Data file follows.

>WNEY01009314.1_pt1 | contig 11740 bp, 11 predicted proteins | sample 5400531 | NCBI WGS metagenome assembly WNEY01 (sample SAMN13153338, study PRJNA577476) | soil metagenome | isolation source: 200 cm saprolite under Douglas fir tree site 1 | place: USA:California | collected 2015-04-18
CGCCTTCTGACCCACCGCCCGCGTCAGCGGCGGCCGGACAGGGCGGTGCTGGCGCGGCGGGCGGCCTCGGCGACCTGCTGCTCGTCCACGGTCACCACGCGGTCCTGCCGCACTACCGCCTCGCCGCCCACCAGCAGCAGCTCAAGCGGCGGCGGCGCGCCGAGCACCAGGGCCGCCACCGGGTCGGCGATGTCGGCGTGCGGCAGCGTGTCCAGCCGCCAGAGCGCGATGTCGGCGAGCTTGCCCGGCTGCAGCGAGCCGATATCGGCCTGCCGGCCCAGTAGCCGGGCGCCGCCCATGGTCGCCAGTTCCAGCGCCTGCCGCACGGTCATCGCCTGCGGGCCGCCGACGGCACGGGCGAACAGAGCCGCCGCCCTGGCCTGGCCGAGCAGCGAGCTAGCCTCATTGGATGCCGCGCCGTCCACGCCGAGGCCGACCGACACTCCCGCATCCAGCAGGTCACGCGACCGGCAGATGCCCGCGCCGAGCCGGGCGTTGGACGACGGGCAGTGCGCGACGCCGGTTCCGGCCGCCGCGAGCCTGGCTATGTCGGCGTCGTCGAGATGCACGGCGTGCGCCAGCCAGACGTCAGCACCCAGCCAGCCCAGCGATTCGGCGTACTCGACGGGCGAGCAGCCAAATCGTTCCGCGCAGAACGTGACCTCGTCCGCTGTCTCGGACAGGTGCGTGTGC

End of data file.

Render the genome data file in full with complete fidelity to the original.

>WNEY01009314.1_pt1 | contig 11740 bp, 11 predicted proteins | sample 5400531 | NCBI WGS metagenome assembly WNEY01 (sample SAMN13153338, study PRJNA577476) | soil metagenome | isolation source: 200 cm saprolite under Douglas fir tree site 1 | place: USA:California | collected 2015-04-18
CGCCTTCTGACCCACCGCCCGCGTCAGCGGCGGCCGGACAGGGCGGTGCTGGCGCGGCGGGCGGCCTCGGCGACCTGCTGCTCGTCCACGGTCACCACGCGGTCCTGCCGCACTACCGCCTCGCCGCCCACCAGCAGCAGCTCAAGCGGCGGCGGCGCGCCGAGCACCAGGGCCGCCACCGGGTCGGCGATGTCGGCGTGCGGCAGCGTGTCCAGCCGCCAGAGCGCGATGTCGGCGAGCTTGCCCGGCTGCAGCGAGCCGATATCGGCCTGCCGGCCCAGTAGCCGGGCGCCGCCCATGGTCGCCAGTTCCAGCGCCTGCCGCACGGTCATCGCCTGCGGGCCGCCGACGGCACGGGCGAACAGAGCCGCCGCCCTGGCCTGGCCGAGCAGCGAGCTAGCCTCATTGGATGCCGCGCCGTCCACGCCGAGGCCGACCGACACTCCCGCATCCAGCAGGTCACGCGACCGGCAGATGCCCGCGCCGAGCCGGGCGTTGGACGACGGGCAGTGCGCGACGCCGGTTCCGGCCGCCGCGAGCCTGGCTATGTCGGCGTCGTCGAGATGCACGGCGTGCGCCAGCCAGACGTCAGCACCCAGCCAGCCCAGCGATTCGGCGTACTCGACGGGCGAGCAGCCAAATCGTTCCGCGCAGAACGTGACCTCGTCCGCTGTCTCGGACAGGTGCGTGTGC